What is certain is that Cubans have expressed their opinions both in the assemblies convened by the PCC to discuss the Guidelines and on the Web, and on March 1 Raúl announced that the beginning of the layoffs would be postponed. Perhaps the government took into consideration one of the most reiterated arguments offered by specialists: Wait until the private sector consolidates before proceeding with dismissals. Perhaps the government also decided to show caution given the explosive social climate created by the layoff announcements and cuts to social benefits —such as the closing of workers’ canteens and the gradual disappearance of the rations book— in addition to the international context of protests against long-lived dictatorships. Raúl has announced that due to the “complexity” involved in “updating the system,” it will take at least five years to implement the new model completely. We will have to wait until the Congress meets for a clearer outline of these plans, which are currently vague and shifting.
It also remains to be seen if Congress will take into consideration proposals by specialists on Cuba that include: abandoning the planning model; abolishing the 10-year limit for leasing new plots of land; creating legal support to protect the new private sector; legalizing the buying and selling of homes and vehicles; adding flexibility to the onerous tax system for the self-employed; and creating industrial and service co-operatives from state-run companies.
Despite the fact that Raúl has asked the leadership for a “change in mentality,” what has been left out of discussions is the role that the Cuban diaspora should play in the reform process given its support for the new private sector through remittances, of which the government has made a utilitarian use. The Congress will also exclude topics such as ending repression, arbitrary arrests and “repudiation meetings” against peaceful opposition; it will disregard important political and civil issues, such as abolishing permits for Cubans entering and leaving the country or ceasing control of communications and the Internet; and it will not discuss freedom of association. Yet, these issues constitute the basis for reaching sustainable economic development in any society.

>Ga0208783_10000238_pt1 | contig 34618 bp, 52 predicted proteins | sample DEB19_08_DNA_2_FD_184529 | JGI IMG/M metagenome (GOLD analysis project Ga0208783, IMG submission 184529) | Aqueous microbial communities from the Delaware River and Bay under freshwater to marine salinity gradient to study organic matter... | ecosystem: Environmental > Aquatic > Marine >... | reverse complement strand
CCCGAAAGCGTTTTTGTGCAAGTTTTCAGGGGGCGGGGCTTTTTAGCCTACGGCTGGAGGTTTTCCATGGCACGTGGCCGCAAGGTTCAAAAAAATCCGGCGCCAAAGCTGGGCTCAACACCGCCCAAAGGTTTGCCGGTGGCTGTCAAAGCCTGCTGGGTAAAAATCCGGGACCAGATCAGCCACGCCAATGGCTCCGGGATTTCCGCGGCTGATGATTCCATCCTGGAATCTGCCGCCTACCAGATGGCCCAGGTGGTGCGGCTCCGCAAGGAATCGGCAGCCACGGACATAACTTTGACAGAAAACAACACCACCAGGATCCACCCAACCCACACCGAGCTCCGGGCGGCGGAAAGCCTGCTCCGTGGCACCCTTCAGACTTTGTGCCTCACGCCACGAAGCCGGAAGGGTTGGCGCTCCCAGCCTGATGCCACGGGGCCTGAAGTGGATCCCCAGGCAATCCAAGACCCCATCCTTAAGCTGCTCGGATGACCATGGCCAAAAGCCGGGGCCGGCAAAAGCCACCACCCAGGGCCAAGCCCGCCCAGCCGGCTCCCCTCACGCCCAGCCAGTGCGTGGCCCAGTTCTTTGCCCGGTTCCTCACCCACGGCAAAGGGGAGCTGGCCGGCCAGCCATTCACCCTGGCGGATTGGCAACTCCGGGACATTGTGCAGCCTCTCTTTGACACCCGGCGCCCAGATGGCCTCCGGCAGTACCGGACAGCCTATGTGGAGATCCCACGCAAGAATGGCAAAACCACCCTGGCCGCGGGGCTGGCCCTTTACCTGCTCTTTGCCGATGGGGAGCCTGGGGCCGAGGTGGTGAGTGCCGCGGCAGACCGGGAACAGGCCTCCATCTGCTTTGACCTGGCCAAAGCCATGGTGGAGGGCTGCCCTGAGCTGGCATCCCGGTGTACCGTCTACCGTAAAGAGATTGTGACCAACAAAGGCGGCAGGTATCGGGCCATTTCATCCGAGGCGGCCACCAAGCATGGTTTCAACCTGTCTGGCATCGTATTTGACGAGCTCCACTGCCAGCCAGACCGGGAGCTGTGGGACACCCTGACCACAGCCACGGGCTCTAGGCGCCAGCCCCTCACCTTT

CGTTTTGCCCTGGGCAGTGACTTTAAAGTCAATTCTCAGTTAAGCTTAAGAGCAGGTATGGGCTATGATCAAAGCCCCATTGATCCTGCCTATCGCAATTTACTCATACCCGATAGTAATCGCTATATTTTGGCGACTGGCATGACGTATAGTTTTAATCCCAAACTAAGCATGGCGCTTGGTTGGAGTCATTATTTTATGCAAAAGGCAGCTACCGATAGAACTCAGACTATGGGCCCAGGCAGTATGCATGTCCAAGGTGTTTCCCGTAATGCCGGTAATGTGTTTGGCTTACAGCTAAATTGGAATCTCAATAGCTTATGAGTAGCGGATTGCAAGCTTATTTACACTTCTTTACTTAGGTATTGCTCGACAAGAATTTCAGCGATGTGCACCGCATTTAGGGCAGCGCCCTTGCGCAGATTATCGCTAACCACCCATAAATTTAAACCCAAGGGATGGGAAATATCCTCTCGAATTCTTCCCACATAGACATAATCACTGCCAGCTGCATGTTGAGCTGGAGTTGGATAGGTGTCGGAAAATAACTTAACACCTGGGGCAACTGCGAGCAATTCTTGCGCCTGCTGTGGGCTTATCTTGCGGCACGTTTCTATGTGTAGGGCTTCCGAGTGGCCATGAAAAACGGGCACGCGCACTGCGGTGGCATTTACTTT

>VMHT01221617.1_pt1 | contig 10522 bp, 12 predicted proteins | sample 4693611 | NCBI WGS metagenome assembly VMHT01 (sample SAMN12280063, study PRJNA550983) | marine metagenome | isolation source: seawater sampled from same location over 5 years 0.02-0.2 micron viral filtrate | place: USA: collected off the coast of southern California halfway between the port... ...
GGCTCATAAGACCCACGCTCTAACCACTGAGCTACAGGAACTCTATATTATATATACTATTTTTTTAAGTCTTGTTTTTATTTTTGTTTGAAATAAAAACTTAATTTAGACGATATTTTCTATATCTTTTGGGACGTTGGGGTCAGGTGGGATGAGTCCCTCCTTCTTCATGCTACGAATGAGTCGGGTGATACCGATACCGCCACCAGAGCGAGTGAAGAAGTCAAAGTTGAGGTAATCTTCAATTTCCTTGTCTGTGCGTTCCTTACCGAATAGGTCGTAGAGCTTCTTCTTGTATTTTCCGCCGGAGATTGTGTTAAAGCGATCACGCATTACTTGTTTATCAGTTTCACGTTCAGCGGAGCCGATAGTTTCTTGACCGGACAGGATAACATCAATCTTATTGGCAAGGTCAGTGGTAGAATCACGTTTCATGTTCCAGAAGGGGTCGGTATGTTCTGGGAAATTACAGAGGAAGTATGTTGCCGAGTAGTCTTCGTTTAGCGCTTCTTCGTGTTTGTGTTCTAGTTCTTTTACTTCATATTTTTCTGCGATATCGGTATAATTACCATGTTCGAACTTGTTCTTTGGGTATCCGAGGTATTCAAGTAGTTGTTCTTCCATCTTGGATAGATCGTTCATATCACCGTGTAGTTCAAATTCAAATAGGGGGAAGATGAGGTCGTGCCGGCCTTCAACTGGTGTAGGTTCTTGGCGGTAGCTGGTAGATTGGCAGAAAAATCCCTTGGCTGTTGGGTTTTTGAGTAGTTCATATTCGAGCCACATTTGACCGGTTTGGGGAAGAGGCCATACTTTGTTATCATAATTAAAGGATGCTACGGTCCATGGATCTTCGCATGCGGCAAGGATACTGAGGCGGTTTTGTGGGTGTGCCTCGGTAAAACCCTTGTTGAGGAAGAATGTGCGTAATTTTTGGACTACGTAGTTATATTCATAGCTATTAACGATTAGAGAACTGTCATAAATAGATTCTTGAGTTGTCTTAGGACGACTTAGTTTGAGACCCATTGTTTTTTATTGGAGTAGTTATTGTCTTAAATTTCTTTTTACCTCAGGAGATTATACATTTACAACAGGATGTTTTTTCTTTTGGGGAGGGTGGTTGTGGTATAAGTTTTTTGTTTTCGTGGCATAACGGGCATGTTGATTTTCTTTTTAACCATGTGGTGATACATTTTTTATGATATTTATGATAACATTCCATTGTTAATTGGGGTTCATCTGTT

According to Raúl, this Congress will be the last one held by the “historic administration.” It will have to approve the new Central Committee and make appointments to the positions of first and second secretaries of the PCC, currently held by the official leaders, Fidel and Raúl Castro.
To date, everything indicates that the decisions of the Sixth Congress will prolong the status quo by adopting ambiguous reforms under strong controls. But the consequences of introducing these reforms are difficult to predict; in politics, when one walks a fine line any of the tendencies in play can prevail. Clearly, Cuba’s economy will change as Cuban society already has. The elite in power should change, too. After 52 years, it is about time.
Ana J. Faya is an independent consultant and policy analyst.